Short story I am working on

9pm in the kitchen, before the event. The cat was unsettled and it leapt down from the ledge above the radiator to the floor, brushing table and chair legs once, twice, three times, so Dan would give it some attention.
He gave up driving through his stack of mail and pushed his plate away. Dinner’s over. Perhaps he’d go out. First, better deal with the animal: a mangy-brown creature left him by his last partner, who turned out not to be such a pet-lover after all. Don’t know what’s got into it today. The cat was now right over the other side of the kitchen. “Come here, Riley - come on, you”.

THUD. Dan emitted a yelp at the noise and a neat thrice-folded letter was dislodged by his arm and fell to the floor. He spun around, the cat darting into the space by the sink, noticing the red letters on the top of the letter in loud Bold italics. Forget all that, what made the noise?

He checked out the forward and rear-facing windows before heading into the hall. There was a low churning sound now, erratic, accompanied by something creaking under strain.

The front door was in the hallway, but he could have sworn the noise had been made by something closer. Dan felt each of the spikes in the sound-scape, as if his Year 10 pupils were jabbing at percussion on his shoulder blades. Perhaps someone was laying granite on his lawn, or in his head.

Somewhere the cat seemed to scream. What was happening? With growing horror he looked down the hallway as someone opened the front door.

He breathed again. Of course, it was Julian, with a face full of hair and a grip smooth as plastic. He was already saying something about the letter. “Nice to see you” Dan managed as Julian swanned into the kitchen, swanning as gracefully as a 13-stone office caterer could, tipping over Mrs Marigold’s tulips with careless abandon and managing to aggravate everything else on the windowsill as he tried to set them back up.

Dan slowly realised something was required of him. The cat was still pleading for help, so he fished Riley out from where he’d got stuck, and grasped the kettle.

He still wasn’t right. He tried to explain. It was as if, any moment, an operator would open a door in his skull and walk out with a cheery wave, leaving Paul to get on with the chaos. Julian had a disarming laugh.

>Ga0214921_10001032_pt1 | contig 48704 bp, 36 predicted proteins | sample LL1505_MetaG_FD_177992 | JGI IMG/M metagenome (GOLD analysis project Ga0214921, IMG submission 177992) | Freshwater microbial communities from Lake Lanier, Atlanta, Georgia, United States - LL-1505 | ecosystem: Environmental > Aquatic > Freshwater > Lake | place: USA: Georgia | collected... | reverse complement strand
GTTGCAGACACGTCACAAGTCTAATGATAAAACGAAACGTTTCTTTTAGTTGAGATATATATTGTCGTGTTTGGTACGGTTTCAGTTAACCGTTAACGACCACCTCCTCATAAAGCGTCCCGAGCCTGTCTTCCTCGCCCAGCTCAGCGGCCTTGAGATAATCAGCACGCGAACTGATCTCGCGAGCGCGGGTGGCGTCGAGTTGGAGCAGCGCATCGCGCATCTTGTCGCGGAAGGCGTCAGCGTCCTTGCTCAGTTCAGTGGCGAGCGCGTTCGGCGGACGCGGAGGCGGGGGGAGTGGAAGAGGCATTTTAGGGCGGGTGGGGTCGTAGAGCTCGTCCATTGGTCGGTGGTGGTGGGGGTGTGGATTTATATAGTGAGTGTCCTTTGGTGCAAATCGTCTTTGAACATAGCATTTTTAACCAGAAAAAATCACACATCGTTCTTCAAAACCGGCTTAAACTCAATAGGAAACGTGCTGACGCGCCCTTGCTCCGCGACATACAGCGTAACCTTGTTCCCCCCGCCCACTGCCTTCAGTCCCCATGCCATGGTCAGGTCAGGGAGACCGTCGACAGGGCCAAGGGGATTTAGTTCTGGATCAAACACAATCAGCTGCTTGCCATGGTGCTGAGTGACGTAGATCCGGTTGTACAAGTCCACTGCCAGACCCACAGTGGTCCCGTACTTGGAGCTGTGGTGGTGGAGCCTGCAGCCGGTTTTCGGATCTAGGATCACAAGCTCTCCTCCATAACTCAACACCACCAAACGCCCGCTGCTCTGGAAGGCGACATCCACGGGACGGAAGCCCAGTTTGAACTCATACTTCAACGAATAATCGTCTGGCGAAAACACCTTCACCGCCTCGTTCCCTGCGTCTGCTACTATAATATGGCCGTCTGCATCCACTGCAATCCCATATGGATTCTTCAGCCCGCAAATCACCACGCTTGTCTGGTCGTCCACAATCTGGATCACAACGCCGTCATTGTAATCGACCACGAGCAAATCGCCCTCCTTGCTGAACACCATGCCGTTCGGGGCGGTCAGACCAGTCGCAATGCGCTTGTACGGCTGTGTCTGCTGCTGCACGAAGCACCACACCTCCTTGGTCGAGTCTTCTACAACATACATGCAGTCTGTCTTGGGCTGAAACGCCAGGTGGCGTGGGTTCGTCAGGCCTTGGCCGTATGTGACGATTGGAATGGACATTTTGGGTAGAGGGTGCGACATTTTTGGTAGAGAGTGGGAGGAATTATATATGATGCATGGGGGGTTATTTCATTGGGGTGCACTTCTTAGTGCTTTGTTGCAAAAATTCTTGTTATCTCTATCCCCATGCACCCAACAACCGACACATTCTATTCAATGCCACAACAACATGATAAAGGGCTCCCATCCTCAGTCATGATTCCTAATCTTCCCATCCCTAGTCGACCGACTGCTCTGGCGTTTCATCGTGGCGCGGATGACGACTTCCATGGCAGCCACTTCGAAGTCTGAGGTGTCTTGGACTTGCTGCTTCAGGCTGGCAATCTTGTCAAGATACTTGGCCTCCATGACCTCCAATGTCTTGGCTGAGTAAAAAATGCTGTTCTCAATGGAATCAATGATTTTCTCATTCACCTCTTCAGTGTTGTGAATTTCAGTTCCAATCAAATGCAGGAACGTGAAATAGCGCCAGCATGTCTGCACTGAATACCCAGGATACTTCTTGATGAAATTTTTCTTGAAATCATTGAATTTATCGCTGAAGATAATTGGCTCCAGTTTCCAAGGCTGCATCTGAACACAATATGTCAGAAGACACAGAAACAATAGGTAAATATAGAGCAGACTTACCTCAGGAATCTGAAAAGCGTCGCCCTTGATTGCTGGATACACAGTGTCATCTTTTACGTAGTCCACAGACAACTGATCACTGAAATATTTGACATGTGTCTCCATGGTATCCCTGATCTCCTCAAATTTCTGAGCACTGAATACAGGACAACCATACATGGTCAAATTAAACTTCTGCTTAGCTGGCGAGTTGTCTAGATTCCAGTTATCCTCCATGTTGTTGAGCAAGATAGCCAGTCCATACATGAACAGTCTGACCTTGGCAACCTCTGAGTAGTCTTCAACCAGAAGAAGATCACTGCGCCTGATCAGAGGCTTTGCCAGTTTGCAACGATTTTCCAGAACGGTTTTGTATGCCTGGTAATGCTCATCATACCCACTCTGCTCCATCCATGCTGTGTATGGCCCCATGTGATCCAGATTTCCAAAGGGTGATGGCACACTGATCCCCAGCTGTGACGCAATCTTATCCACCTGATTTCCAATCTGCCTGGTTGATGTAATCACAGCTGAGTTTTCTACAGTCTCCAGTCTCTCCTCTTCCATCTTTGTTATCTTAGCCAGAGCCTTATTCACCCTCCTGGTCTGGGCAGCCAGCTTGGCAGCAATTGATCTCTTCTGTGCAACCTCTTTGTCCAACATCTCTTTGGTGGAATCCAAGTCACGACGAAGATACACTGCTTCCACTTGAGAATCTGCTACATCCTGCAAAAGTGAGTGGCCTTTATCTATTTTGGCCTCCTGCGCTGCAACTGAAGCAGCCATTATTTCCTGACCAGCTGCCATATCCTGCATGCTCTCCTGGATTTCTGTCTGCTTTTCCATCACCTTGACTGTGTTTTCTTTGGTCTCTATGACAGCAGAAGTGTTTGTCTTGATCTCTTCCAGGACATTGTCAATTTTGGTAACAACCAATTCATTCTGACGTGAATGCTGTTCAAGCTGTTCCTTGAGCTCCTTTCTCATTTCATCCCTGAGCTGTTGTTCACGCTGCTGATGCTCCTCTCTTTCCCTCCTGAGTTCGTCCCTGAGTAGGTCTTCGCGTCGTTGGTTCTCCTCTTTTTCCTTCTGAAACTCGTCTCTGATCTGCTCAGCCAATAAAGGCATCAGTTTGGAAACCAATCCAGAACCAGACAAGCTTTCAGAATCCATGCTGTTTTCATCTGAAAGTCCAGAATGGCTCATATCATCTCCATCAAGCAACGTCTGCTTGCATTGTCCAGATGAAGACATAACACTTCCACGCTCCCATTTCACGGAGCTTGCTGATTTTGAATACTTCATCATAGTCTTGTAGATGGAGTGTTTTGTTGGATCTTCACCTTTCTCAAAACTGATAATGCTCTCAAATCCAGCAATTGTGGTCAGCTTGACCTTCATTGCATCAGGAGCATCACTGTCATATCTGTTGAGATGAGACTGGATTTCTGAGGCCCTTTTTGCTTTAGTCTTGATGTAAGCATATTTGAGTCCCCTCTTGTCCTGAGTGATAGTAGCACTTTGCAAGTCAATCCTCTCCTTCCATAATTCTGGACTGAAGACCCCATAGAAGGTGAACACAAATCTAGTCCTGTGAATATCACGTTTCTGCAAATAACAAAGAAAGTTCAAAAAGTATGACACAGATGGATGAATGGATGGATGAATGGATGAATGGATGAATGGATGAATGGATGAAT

“You just need drugs” he was told, and luckily Julian had some. He produced a bottle of fluorescent blue painkillers and, waving them in front of Dan’s eyes, began talking them up. He recommended pills like some people recommend a good Chinese or a trip to Cyprus. These are the effects, this was his experience, this is what it was good for.

At least he’d shut up about the counselling lately. Dan was all for counselling, of course, every time. He agreed that more people should go and sit down and talk to a trained sympathiser to work out the reason they are in a pattern of difficult relationships, and be well, sympathised, and yes he agreed key relationships for him didn’t work out as planned, but he felt that he, Dan, with a Psychology GCSE, and a promising job in a local school and a brother to support in Cornwall constantly overspending on the minimum wage, was finding plenty of people to talk to about any barriers to future personal growth. One thing was bothering him now though.

“Julian, did you hear something just now? A thump, just before you came in?”

The bearded giant stopped rummaging in the fridge and looked up with a frown. “Yes, I heard something out there. Want to go and have a look?”

It was only just September, the greying sky hopeful for a ray or two of early evening sun to coat everything in orange and red. Instead blue shadows were closing in on the semi, framing the two men, ensnaring them in their relative youth, while their middle-age crouched, ready, behind the scenes.